Conducted János Kovács
Cso-cso-szán- Kriszta Kinga
Pinkerton- Boldizsár László
Sharpless- András Káldi Kiss
Szuzuki- Busa Gabriella
Goro- Kiss Tivadar
Bonzo- Sándor Egri
Imperial Commissioner – István Rácz
Kate- Simon Krisztina
and the Choir of the Hungarian State Opera House
Japanese culture gained great popularity in European art circles in the second half of the 19th century. Its many seemingly mystical traditions, its unusual social arrangement for the European perspective, have moved everyone among the imaginations of writers and composers.
During his stay in London in 1900, Giacomo Puccini watched a performance of a one-act play by David Belasco in Madama Butterfly . He found the piece so heartbreaking that he immediately asked his publisher, Ricordi, to sort out the legal implications of the libretto to be made. Work could begin in early 1901 with Puccini’s favorite librettists, Luigi Illica and Giuseppe Giacosa. The work went on passionately, which nothing proves better than that Illica even traveled to Nagasaki on the spot with a richer experience of Japanese culture, and Puccini studied Japanese music with a similar dedication. However, the first performance of the opera drowned in ugly failure based on all this. It was the Brescia performance of the substantially reworked version that, on May 28, 1904, brought the creators the well-deserved and still successful success.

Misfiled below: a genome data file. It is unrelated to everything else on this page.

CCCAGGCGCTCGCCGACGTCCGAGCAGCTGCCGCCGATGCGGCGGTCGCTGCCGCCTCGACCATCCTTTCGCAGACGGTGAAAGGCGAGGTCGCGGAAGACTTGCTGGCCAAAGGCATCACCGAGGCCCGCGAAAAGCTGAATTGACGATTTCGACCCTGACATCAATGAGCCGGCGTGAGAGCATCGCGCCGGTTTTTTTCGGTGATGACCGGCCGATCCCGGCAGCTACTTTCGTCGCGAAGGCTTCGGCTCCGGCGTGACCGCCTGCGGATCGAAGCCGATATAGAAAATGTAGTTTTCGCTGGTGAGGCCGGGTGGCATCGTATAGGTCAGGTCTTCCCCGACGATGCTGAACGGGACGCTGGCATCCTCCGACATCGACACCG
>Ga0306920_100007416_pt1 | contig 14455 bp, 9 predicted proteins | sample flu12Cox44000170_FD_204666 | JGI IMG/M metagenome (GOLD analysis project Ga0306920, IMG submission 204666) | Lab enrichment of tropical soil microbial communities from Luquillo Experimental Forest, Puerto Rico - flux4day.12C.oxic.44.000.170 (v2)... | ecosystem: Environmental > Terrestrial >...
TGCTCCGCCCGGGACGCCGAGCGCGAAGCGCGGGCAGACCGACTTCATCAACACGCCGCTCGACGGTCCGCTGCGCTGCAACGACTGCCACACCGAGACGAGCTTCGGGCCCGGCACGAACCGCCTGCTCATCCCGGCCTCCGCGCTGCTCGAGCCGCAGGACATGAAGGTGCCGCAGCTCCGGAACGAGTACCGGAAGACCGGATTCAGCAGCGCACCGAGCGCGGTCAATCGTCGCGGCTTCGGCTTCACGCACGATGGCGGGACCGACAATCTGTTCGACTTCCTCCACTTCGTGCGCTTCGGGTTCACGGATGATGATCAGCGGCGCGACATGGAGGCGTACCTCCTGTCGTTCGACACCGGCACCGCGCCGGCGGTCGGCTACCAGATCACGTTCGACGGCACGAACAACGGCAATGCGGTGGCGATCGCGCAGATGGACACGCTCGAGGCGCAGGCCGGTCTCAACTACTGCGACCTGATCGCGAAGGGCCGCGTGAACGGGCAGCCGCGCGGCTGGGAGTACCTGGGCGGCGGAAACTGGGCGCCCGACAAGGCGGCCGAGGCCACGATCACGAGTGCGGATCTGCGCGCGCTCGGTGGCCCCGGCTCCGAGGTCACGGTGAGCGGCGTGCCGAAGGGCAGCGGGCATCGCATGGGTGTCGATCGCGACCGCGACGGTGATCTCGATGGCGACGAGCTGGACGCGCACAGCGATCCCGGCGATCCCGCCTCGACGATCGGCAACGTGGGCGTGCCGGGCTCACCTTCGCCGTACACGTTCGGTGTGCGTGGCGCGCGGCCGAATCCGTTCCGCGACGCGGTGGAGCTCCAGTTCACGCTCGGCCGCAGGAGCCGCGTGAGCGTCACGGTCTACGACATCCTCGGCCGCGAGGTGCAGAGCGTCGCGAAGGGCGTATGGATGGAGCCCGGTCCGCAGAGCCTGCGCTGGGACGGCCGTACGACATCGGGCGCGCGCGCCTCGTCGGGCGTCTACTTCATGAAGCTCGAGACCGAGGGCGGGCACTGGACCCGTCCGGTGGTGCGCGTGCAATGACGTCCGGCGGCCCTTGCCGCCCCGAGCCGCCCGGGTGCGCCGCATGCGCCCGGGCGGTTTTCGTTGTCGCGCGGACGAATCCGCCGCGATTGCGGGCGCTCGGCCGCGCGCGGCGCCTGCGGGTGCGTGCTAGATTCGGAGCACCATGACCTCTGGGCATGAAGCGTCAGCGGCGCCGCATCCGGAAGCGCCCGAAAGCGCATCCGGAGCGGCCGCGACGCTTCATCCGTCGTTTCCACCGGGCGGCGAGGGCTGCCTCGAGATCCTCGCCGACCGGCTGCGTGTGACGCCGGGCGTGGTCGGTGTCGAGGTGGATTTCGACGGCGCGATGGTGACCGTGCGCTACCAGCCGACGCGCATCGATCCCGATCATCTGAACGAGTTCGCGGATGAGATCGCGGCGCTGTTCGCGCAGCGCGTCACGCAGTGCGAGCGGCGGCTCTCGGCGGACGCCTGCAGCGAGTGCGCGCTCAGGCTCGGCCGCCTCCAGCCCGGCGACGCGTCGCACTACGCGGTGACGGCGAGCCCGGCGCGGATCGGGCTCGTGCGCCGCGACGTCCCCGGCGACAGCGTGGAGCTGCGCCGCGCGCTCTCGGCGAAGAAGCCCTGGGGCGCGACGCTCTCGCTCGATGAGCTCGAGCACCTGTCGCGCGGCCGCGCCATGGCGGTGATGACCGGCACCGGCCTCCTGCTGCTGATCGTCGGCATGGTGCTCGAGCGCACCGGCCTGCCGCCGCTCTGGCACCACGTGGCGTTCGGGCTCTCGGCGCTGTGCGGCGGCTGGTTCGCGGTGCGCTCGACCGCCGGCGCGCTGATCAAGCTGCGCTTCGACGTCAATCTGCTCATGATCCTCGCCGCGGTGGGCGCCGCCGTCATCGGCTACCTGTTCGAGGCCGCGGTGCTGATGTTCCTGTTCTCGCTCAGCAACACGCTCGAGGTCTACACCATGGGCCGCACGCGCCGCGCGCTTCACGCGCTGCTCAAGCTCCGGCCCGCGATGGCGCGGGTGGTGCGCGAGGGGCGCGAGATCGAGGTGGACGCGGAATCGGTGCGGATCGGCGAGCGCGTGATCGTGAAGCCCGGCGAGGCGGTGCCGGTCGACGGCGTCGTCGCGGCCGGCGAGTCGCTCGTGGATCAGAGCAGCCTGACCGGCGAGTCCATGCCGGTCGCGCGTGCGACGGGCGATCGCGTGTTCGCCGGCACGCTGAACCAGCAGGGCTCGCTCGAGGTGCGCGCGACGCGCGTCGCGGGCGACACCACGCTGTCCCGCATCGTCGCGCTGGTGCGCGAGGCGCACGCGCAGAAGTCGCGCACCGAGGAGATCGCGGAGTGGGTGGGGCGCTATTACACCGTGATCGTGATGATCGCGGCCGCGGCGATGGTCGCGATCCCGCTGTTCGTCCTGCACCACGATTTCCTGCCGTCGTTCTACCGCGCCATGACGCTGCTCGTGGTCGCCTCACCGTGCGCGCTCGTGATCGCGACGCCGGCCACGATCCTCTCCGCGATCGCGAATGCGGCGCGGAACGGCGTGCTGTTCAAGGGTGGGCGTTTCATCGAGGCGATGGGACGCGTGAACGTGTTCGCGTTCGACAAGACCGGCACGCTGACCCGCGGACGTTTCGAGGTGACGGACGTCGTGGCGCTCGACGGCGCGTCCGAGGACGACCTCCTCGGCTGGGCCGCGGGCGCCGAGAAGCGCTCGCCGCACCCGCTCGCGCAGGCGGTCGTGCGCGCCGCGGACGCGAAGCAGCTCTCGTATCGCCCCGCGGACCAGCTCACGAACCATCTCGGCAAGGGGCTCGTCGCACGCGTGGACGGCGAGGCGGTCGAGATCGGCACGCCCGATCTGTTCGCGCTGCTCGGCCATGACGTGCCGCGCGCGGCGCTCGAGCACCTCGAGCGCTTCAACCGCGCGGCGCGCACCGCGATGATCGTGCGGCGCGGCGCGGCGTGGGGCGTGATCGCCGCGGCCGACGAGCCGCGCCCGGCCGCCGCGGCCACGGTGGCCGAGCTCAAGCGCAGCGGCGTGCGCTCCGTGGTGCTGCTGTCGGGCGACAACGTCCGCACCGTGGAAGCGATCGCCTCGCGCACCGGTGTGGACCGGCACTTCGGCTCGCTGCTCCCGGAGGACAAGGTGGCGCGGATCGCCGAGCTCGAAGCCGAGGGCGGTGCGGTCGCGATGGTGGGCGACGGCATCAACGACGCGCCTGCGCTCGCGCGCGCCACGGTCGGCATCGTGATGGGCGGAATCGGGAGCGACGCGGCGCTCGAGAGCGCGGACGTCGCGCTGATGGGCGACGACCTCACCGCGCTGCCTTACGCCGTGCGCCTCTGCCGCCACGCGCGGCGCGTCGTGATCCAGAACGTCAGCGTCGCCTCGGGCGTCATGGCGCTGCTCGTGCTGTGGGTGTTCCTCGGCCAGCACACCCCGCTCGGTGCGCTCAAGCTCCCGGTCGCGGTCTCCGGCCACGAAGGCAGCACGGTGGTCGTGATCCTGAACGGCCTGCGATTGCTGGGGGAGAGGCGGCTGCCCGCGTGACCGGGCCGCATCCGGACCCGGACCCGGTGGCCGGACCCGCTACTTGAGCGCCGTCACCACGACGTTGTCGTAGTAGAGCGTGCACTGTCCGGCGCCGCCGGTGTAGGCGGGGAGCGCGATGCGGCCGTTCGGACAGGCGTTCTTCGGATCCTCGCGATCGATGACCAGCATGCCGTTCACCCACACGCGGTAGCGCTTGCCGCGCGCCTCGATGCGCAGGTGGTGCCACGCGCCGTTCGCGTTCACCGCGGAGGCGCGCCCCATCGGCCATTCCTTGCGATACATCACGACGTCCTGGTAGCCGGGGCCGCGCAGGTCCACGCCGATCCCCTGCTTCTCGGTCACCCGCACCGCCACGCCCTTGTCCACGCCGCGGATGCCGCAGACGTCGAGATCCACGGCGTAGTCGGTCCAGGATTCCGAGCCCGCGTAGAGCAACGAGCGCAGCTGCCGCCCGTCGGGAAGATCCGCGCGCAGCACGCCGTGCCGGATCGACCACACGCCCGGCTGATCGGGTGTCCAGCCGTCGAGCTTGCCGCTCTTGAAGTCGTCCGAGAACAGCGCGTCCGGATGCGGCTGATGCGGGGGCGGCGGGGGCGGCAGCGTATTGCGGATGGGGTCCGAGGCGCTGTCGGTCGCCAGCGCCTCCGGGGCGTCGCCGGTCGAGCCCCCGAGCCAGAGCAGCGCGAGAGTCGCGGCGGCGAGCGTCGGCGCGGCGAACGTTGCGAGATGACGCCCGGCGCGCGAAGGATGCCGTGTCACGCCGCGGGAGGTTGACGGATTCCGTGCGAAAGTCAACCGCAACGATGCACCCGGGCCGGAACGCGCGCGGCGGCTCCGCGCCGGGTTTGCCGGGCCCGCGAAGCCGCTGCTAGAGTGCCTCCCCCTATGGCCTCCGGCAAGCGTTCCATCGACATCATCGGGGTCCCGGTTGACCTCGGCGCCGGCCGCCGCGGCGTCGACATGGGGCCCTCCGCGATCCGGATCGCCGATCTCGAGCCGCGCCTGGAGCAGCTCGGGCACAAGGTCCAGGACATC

In the heartbreaking history of opera, two cultures located similarly light years away symbolize innocence and insensitivity; it is represented by the tragic encounter of unconditional trust and selfish laziness. All of this, of course, was not shaped as a didactic tale by the creators of Madama Butterfly . The stifling atmosphere of the oppressive story of Cho-cho-sled, rich in pinkerton and loyal to the ultimate trustworthy and added to the death of the utterly trustworthy Pinkerton and the respect of the American girls, known for its moral uplifting, Puccini’s nuanced, breathtaking effect. elevated to cathartic regions of art.